We inform visitors that the museum will close at 4 pm on Saturday, December 24
Rita Kernn-Larsen was born in Hillerød, Denmark, on January 1, 1904. In 1924 she travelled to Oslo to visit her sister, and stayed to attend the State Drawing School between 1924 and 1925. Upon her return to Copenhagen in 1926 she enrolled at the Art Academy, where she studied from 1927 to 1929. However, disappointed by its teaching methods, Kernn-Larsen left for Paris in 1929. In the French capital the artist became a prominent pupil of Fernand Léger from 1930 to 1931, and met her future husband, the Jewish-born journalist and art dealer Isaac Grünberg, whom she married in 1940. Kernn-Larsen returned to Denmark in 1934 and that same year had her first solo exhibition at the Kunsthandel Chr. Larsen, Copenhagen.
Her work was likened to that of Georges Braque, Pablo Picasso, and Léger. Also in 1934 she met the Danish Surrealist group, befriending artists Elsa Thoresen and Vilhelm Bjerke-Petersen. Simultaneously, she developed her skills as a magazine illustrator in publications such as Politikens Søndagsmagasin, Social-Demokraten and Hjemmet Søndag. From 1935 onwards she exhibited with the Surrealists in Copenhagen, Oslo, Lund, London and at the International Surrealist Exhibition in Paris (1938). After met her Paris in 1937, where the artist then lived, Peggy Guggenheim gave Kernn-Larsen a solo exhibition entitled Exhibition of Surrealist Paintings by Rita Kernn-Larsen, at Guggenheim Jeune between May 31 and June 18, 1938. Her works were included in two other group exhibitions at Guggenheim Jeune, also in 1938.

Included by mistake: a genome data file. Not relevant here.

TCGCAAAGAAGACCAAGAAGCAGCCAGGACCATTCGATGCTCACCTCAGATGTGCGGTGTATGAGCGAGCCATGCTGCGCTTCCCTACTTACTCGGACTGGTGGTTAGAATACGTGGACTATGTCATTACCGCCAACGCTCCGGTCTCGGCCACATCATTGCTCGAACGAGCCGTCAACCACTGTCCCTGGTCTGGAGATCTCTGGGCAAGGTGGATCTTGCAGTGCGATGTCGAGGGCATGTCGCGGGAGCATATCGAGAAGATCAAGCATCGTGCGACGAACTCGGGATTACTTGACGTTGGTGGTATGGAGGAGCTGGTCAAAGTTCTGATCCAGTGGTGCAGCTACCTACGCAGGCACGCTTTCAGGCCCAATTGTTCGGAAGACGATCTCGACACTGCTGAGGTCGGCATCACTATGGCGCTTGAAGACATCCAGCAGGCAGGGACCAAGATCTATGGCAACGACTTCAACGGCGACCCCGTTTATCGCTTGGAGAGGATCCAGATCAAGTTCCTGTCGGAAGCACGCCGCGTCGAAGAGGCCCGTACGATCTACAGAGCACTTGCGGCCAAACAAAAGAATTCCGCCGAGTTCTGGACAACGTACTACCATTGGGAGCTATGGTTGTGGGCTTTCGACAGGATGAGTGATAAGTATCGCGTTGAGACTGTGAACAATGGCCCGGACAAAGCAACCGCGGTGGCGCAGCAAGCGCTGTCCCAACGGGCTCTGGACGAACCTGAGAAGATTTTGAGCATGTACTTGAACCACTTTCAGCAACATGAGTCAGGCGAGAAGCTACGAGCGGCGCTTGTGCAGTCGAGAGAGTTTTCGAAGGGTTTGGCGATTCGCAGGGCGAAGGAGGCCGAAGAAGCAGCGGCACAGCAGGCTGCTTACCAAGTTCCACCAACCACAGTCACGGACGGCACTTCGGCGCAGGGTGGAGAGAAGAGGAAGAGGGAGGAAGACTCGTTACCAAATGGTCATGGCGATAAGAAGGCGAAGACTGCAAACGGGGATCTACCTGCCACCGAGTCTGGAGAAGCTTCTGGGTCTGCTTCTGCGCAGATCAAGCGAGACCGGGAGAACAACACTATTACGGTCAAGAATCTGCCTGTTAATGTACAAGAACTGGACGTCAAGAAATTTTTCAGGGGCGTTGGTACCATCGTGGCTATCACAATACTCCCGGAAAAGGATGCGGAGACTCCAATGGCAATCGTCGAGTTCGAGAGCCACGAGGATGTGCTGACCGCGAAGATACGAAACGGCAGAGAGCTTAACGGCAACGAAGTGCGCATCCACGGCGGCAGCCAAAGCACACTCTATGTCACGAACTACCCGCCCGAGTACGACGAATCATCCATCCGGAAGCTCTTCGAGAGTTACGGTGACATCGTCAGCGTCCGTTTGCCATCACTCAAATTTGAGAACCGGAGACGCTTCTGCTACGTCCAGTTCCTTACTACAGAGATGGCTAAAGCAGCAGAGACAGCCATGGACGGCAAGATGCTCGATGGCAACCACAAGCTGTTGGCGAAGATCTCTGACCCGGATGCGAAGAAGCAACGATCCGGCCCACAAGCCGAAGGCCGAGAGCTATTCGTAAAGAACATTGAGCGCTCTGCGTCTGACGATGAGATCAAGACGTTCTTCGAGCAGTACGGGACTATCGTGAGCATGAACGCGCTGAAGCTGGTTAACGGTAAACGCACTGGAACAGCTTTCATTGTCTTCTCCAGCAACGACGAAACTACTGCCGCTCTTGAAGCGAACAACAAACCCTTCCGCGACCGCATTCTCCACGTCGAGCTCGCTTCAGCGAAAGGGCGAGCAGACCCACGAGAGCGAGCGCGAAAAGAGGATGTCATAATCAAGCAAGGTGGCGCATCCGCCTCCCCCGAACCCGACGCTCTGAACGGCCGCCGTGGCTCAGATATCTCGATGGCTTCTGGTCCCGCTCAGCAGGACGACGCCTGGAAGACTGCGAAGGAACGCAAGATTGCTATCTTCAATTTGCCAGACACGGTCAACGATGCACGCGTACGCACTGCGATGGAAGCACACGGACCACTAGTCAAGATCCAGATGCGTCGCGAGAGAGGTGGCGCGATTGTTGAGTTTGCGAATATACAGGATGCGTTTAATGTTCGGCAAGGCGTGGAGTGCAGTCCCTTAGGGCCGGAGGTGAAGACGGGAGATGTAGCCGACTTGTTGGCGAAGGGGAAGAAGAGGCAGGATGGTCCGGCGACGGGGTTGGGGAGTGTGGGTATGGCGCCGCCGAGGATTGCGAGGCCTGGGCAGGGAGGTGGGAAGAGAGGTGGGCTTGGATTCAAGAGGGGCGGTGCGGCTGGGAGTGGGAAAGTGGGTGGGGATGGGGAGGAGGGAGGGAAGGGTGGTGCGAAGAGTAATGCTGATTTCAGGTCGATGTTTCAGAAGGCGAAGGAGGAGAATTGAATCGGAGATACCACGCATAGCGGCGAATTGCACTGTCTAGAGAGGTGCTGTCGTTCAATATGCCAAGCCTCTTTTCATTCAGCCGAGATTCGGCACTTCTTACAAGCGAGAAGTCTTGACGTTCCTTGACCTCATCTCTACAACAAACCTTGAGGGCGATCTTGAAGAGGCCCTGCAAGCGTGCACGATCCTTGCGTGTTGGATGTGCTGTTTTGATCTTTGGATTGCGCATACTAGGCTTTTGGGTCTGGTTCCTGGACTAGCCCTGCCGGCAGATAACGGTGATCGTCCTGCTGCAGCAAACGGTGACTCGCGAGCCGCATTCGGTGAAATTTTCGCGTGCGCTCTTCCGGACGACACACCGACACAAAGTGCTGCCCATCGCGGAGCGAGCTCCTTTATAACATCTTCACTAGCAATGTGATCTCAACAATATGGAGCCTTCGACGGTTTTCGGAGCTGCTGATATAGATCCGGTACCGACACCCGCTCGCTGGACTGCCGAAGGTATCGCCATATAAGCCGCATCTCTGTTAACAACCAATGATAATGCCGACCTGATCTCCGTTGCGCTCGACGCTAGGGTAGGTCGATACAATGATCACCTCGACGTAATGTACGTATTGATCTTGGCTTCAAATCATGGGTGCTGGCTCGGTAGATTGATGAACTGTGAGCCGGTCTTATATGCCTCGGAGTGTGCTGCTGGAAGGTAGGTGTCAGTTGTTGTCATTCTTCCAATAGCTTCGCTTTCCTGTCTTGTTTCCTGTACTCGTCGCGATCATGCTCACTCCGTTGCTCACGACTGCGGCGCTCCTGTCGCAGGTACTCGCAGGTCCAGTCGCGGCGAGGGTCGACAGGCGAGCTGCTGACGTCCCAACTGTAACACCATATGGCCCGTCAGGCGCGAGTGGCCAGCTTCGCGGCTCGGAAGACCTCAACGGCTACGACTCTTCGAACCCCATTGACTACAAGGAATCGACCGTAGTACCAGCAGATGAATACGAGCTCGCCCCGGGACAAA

The artist, who had travelled to London specifically for the opening of her solo exhibition, was compelled to stay there as the war broke out. In London she attended meetings and participated in exhibitions of the Surrealist group while admiring the work of the Belgian artist Paul Delvaux. In 1944 her daughter Danielle Rose was born. At the end of World War II the artist moved to Saint Jeannet, in the south of France, where she lived until 1992. After the war, Kernn-Larsen moved away from Surrealism towards an art based on nature and abstraction. Between 1949 and 1950 she illustrated several children's books; during the 1960s her work became entirely non-figurative and she experimented with pottery, ceramics, and collage. In 1986 she participated in the Venice Biennale and in 1995 she had an extensive retrospective exhibition at the Randers Kunstmuseum, Copenhagen. Kernn-Larsen died on April 10, 1998, in Copenhagen, Denmark.